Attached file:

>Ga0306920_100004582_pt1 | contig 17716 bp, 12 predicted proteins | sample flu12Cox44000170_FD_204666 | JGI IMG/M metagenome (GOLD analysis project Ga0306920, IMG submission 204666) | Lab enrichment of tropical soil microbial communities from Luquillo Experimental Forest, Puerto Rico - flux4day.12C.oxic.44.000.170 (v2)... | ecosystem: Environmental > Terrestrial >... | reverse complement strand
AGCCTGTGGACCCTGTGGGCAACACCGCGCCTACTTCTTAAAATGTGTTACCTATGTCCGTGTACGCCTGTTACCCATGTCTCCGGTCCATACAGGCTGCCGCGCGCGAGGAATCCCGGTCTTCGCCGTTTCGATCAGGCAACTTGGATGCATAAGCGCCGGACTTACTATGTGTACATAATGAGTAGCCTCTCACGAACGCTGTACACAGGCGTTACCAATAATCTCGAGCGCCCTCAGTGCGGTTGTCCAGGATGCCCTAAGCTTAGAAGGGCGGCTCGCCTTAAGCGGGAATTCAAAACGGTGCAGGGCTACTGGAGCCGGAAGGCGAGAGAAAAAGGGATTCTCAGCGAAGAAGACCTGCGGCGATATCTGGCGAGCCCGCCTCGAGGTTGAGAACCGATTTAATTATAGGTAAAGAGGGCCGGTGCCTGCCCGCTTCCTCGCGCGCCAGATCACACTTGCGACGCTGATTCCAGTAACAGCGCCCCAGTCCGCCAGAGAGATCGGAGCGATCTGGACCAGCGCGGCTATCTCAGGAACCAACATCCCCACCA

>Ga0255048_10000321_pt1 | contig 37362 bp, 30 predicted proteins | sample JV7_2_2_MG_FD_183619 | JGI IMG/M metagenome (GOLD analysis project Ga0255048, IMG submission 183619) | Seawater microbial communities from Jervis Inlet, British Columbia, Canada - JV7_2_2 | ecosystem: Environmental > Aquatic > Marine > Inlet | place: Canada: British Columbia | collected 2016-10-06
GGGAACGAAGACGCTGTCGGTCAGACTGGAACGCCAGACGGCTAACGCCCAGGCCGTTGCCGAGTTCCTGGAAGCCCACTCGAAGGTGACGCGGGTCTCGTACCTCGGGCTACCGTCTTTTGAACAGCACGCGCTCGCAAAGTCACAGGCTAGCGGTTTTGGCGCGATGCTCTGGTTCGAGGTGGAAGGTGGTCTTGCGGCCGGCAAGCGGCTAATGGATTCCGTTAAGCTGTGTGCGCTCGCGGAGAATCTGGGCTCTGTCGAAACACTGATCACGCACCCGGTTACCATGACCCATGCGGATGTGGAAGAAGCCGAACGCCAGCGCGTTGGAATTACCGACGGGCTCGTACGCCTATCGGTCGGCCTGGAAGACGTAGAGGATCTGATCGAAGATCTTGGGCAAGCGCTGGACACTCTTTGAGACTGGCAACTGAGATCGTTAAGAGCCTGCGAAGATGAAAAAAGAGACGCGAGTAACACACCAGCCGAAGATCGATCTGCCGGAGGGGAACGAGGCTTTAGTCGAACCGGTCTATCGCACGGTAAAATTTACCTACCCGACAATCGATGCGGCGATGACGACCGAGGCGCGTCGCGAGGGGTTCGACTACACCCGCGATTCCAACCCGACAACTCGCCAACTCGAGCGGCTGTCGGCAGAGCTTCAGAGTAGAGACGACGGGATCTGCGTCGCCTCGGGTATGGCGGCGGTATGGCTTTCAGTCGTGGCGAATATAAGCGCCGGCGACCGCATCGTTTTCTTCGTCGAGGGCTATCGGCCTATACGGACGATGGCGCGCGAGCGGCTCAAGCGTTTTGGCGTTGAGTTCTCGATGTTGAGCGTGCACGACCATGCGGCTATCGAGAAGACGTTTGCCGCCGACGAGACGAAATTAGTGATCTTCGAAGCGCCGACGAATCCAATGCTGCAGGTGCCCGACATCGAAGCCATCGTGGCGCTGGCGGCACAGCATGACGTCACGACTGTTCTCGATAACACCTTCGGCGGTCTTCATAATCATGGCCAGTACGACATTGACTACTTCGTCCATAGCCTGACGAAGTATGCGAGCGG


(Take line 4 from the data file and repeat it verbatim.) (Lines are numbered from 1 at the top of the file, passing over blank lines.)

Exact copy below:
GGGAACGAAGACGCTGTCGGTCAGACTGGAACGCCAGACGGCTAACGCCCAGGCCGTTGCCGAGTTCCTGGAAGCCCACTCGAAGGTGACGCGGGTCTCGTACCTCGGGCTACCGTCTTTTGAACAGCACGCGCTCGCAAAGTCACAGGCTAGCGGTTTTGGCGCGATGCTCTGGTTCGAGGTGGAAGGTGGTCTTGCGGCCGGCAAGCGGCTAATGGATTCCGTTAAGCTGTGTGCGCTCGCGGAGAATCTGGGCTCTGTCGAAACACTGATCACGCACCCGGTTACCATGACCCATGCGGATGTGGAAGAAGCCGAACGCCAGCGCGTTGGAATTACCGACGGGCTCGTACGCCTATCGGTCGGCCTGGAAGACGTAGAGGATCTGATCGAAGATCTTGGGCAAGCGCTGGACACTCTTTGAGACTGGCAACTGAGATCGTTAAGAGCCTGCGAAGATGAAAAAAGAGACGCGAGTAACACACCAGCCGAAGATCGATCTGCCGGAGGGGAACGAGGCTTTAGTCGAACCGGTCTATCGCACGGTAAAATTTACCTACCCGACAATCGATGCGGCGATGACGACCGAGGCGCGTCGCGAGGGGTTCGACTACACCCGCGATTCCAACCCGACAACTCGCCAACTCGAGCGGCTGTCGGCAGAGCTTCAGAGTAGAGACGACGGGATCTGCGTCGCCTCGGGTATGGCGGCGGTATGGCTTTCAGTCGTGGCGAATATAAGCGCCGGCGACCGCATCGTTTTCTTCGTCGAGGGCTATCGGCCTATACGGACGATGGCGCGCGAGCGGCTCAAGCGTTTTGGCGTTGAGTTCTCGATGTTGAGCGTGCACGACCATGCGGCTATCGAGAAGACGTTTGCCGCCGACGAGACGAAATTAGTGATCTTCGAAGCGCCGACGAATCCAATGCTGCAGGTGCCCGACATCGAAGCCATCGTGGCGCTGGCGGCACAGCATGACGTCACGACTGTTCTCGATAACACCTTCGGCGGTCTTCATAATCATGGCCAGTACGACATTGACTACTTCGTCCATAGCCTGACGAAGTATGCGAGCGG